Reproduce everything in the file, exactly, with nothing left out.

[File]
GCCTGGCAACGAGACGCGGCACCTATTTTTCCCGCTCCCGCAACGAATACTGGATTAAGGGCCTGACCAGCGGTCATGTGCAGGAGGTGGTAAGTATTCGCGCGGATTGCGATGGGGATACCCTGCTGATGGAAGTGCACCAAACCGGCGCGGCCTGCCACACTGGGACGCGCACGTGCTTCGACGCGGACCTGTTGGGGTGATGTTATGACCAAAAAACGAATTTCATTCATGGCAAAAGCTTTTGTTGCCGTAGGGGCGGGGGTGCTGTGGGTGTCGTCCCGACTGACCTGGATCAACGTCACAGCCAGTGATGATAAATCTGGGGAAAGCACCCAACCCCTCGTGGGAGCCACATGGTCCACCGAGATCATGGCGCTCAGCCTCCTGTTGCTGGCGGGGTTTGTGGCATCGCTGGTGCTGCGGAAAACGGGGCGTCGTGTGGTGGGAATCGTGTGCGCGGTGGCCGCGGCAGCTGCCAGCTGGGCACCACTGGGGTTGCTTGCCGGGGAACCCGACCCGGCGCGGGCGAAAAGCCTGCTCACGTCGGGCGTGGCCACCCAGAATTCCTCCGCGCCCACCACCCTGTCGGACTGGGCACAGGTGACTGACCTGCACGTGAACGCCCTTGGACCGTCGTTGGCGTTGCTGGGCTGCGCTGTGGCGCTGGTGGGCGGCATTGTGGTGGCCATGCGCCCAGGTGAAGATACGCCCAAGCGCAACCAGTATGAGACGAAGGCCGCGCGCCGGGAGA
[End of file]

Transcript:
GCCTGGCAACGAGACGCGGCACCTATTTTTCCCGCTCCCGCAACGAATACTGGATTAAGGGCCTGACCAGCGGTCATGTGCAGGAGGTGGTAAGTATTCGCGCGGATTGCGATGGGGATACCCTGCTGATGGAAGTGCACCAAACCGGCGCGGCCTGCCACACTGGGACGCGCACGTGCTTCGACGCGGACCTGTTGGGGTGATGTTATGACCAAAAAACGAATTTCATTCATGGCAAAAGCTTTTGTTGCCGTAGGGGCGGGGGTGCTGTGGGTGTCGTCCCGACTGACCTGGATCAACGTCACAGCCAGTGATGATAAATCTGGGGAAAGCACCCAACCCCTCGTGGGAGCCACATGGTCCACCGAGATCATGGCGCTCAGCCTCCTGTTGCTGGCGGGGTTTGTGGCATCGCTGGTGCTGCGGAAAACGGGGCGTCGTGTGGTGGGAATCGTGTGCGCGGTGGCCGCGGCAGCTGCCAGCTGGGCACCACTGGGGTTGCTTGCCGGGGAACCCGACCCGGCGCGGGCGAAAAGCCTGCTCACGTCGGGCGTGGCCACCCAGAATTCCTCCGCGCCCACCACCCTGTCGGACTGGGCACAGGTGACTGACCTGCACGTGAACGCCCTTGGACCGTCGTTGGCGTTGCTGGGCTGCGCTGTGGCGCTGGTGGGCGGCATTGTGGTGGCCATGCGCCCAGGTGAAGATACGCCCAAGCGCAACCAGTATGAGACGAAGGCCGCGCGCCGGGAGA